Effects of management and climate change — transitional and coastal waters (workpackage 5.3)
After the detrimental effects of eutrophication on the integrity of marine waters became apparent, many countries in Europe initiated plans for reducing nutrient inputs from land and atmosphere in the late 1980s and 1990s. Coastal ecosystems and transitional waters having experienced such changes in nutrient inputs are used to assess the effect of reduction efforts. This will be pursued through statistical analysis of time trajectories of ecosystem responses vs. pressures and through mechanistic modelling of two specific sites, the Nervion Estuary in Spain and Helsinki Bay in Finland.
The workpackage addresses the combined effects of nutrient reduction and climate change on the ecological status of transitional and coastal waters. Through development of quantitative tools the reduction required under projected temperature increases (e.g., due to global warming) to achieve good ecological status will be assessed, together with estimations of uncertainties associated with such calculations.
Our results show that coastal ecosystems are resilient and may exhibit regime shifts suggesting that reversing the effects of eutrophication may be more complicated than anticipated at the onset of the WFD. Particularly, the expanding extent of hypoxia observed in many coastal ecosystems imposes a feedback mechanism through enhanced releases of nutrients from the sediments and thus sustaining an undesired ecological state. Similarly, the loss of benthic vegetation enhances sediment resuspension and therefore contributes to maintaining a turbid ecosystem that will not allow for recolonisation at deeper depths. Additionally, the alteration of coastal food webs, by overfishing the top predators of the system, may have alleviated the grazing pressure on phytoplankton through trophic cascades.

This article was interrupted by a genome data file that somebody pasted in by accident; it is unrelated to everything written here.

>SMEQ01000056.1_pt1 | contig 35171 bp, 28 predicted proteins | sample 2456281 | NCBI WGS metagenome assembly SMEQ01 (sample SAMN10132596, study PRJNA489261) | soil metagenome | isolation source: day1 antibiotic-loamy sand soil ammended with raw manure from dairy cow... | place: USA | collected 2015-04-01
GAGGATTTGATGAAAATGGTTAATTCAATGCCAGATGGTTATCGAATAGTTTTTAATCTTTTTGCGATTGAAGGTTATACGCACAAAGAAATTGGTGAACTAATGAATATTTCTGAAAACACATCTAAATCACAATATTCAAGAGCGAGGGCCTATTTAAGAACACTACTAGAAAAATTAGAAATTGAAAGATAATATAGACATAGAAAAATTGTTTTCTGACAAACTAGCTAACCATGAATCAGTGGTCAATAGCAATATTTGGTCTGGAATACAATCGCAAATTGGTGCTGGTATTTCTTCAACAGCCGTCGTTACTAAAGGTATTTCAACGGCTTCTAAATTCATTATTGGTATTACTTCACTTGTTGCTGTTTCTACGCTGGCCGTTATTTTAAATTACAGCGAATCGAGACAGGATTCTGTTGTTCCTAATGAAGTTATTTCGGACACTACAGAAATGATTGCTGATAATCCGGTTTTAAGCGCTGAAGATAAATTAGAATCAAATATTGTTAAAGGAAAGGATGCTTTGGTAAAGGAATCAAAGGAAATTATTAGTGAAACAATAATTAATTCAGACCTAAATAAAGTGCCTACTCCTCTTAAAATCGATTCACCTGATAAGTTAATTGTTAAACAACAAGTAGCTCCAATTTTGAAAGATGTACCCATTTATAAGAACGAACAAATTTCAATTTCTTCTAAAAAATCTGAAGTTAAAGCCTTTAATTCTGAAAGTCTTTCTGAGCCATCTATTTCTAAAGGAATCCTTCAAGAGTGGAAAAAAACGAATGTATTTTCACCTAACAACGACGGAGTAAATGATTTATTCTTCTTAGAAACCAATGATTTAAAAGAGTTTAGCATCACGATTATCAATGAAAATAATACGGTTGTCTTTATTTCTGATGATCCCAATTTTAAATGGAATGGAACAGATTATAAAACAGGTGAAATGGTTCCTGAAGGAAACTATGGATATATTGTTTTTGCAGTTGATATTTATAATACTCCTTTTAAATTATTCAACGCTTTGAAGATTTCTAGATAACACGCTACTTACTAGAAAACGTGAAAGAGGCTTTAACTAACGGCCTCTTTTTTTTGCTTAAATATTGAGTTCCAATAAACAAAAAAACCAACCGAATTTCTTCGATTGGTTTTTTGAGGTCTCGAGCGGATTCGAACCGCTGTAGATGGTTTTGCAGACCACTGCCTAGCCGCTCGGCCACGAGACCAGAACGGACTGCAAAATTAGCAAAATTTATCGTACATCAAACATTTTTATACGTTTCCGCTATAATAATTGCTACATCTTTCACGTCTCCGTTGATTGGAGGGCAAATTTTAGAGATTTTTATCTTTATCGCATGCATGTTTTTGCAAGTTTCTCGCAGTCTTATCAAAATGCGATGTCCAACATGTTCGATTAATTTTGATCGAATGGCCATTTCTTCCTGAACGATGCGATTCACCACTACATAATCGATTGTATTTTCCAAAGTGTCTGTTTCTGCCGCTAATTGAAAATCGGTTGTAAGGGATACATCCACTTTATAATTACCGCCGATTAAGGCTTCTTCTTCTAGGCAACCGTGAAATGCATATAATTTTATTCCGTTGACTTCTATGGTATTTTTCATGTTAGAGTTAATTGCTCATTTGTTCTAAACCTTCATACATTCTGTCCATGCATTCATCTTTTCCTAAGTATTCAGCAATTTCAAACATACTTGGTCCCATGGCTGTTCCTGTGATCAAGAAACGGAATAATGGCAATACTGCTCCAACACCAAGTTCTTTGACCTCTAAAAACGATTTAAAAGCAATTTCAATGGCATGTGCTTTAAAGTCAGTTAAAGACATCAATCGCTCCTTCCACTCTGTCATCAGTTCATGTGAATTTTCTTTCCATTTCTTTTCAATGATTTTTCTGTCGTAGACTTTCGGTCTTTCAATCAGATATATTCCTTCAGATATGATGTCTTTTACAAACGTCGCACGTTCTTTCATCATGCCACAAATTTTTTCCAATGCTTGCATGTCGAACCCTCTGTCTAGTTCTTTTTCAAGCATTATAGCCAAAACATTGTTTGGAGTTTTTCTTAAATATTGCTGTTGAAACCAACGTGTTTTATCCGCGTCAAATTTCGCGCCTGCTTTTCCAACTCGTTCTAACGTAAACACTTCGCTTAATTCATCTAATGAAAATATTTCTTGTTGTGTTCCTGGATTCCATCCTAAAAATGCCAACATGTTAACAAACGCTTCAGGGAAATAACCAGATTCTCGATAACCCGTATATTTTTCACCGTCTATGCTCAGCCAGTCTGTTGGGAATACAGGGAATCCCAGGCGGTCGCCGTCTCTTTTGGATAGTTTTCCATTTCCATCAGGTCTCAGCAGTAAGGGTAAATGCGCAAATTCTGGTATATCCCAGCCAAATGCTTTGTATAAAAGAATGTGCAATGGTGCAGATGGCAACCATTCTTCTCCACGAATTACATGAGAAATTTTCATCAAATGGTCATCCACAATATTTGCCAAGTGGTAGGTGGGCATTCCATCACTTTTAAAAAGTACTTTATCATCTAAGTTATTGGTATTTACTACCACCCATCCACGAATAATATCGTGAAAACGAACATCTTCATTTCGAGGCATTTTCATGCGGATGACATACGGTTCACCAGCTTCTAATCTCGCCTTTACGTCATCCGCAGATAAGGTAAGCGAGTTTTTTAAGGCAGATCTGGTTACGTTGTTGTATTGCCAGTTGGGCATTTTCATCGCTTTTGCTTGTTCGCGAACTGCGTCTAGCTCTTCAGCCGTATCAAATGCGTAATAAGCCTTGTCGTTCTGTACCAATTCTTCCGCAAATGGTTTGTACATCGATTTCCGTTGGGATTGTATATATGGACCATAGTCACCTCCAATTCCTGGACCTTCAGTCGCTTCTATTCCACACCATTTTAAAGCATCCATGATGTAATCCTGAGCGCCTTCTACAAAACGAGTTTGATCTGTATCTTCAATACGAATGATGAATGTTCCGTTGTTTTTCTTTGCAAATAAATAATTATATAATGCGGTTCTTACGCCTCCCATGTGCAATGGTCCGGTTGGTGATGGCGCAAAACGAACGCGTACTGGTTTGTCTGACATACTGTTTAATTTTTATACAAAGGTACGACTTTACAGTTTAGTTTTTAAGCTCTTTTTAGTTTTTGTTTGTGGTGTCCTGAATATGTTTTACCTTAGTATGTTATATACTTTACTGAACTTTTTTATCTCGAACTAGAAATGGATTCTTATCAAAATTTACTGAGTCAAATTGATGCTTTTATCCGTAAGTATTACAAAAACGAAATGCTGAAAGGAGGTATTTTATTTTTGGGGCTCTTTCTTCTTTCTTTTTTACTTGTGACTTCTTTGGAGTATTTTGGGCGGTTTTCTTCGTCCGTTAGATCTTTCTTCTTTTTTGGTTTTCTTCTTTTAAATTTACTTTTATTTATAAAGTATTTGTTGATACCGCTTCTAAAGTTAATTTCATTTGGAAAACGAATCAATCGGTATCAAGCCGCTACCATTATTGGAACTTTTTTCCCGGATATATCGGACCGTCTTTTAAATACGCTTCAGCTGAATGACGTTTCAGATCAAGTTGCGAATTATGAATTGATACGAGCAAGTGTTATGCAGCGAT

For instance, our results have shown that despite significant declines in nutrient levels in Danish coastal waters, light conditions have not improved because the reductions were in the dissolved inorganic fractions only. Such results suggest that there could be thresholds in the ecosystem response such that no improvement is observed until nutrient levels go below a certain level and alternatively that the top-down control of the ecosystem must be managed as well through sustainable fishing quotas maintaining a well-function food web. These mechanisms described above, a combination of regime shifts and shifting baselines, illustrate the complexity of restoring coastal ecosystems to a good ecological status. Understanding this complexity and quantifying expected outcomes of nutrient reduction plans is essential to the successful implementation of WFD.